ALL IN ALL, 2013's The Conjuring was a surprisingly decent horror flick. Based on the true story of demon-fighting couple Ed and Lorraine Warren, it felt like a throwback: Creaking doors, jump scares, and exorcisms, without much novelty or modern spin, proved they stood the test of time. Amid lower expectations comes the prequel Annabelle, and like The Conjuring, it covers little new ground. It might not be as glamorous as its big sister—Conjuring star Vera Farmiga is nowhere to be seen—but it has a few nail-chewing moments of its own.
The titular Annabelle is an insanely creepy-looking doll in a white dress—one of the film's most challenging demands might be suspending the disbelief that anyone would pay money for it. The film takes place in late-'60s Southern California, where members of a Manson-esque cult are on the rampage. After they strike at the home of expectant young couple Mia (Annabelle Wallis) and John (Ward Horton), the doll the couple placed in the nursery becomes possessed.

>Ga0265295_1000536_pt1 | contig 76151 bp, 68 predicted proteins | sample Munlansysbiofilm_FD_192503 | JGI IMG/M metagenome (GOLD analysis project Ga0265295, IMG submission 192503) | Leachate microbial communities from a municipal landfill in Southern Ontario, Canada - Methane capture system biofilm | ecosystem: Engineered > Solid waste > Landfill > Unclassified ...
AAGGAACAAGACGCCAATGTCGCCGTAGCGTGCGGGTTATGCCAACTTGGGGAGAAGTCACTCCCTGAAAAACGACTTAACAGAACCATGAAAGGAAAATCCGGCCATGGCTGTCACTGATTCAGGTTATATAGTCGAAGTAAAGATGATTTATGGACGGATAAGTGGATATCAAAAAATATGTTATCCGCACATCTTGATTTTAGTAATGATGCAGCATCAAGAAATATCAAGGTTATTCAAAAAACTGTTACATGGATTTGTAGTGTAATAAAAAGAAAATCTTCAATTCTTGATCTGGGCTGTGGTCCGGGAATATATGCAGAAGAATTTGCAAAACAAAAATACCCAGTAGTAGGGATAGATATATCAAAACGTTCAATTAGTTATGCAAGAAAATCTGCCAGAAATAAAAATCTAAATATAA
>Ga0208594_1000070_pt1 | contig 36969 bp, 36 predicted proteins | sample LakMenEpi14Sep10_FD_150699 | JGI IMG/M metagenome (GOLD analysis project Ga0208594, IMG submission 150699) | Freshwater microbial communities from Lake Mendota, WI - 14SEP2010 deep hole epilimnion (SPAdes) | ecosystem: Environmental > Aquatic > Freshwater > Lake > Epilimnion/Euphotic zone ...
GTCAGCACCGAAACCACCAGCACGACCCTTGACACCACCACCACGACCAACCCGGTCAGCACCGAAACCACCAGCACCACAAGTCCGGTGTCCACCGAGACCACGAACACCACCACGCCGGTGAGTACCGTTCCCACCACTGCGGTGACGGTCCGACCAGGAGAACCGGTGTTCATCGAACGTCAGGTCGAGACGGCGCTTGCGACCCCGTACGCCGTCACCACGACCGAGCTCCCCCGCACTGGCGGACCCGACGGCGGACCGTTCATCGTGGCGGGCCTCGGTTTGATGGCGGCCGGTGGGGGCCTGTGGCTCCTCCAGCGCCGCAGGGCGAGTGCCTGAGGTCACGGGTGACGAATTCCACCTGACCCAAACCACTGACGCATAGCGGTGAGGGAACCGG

What follows is standard stuff: unexplained movements and creepy omens pile up with increasing intensity. But while the subject matter is superficially rote, the execution is sound, and it's easy to get swept away in progressively more intense scenes. (A particular episode that begins in a basement is downright unmerciful.)
Like haunted corn mazes and campfire stories, a little willingness here goes a long way: If you want to treat Annabelle as a challenge, in the "you can't scare me" sense, fine. It's destructible. But if you're gonna buy the ticket, I suggest you take the ride. If you do, Annabelle's good for another round of creepy, old-fashioned thrills.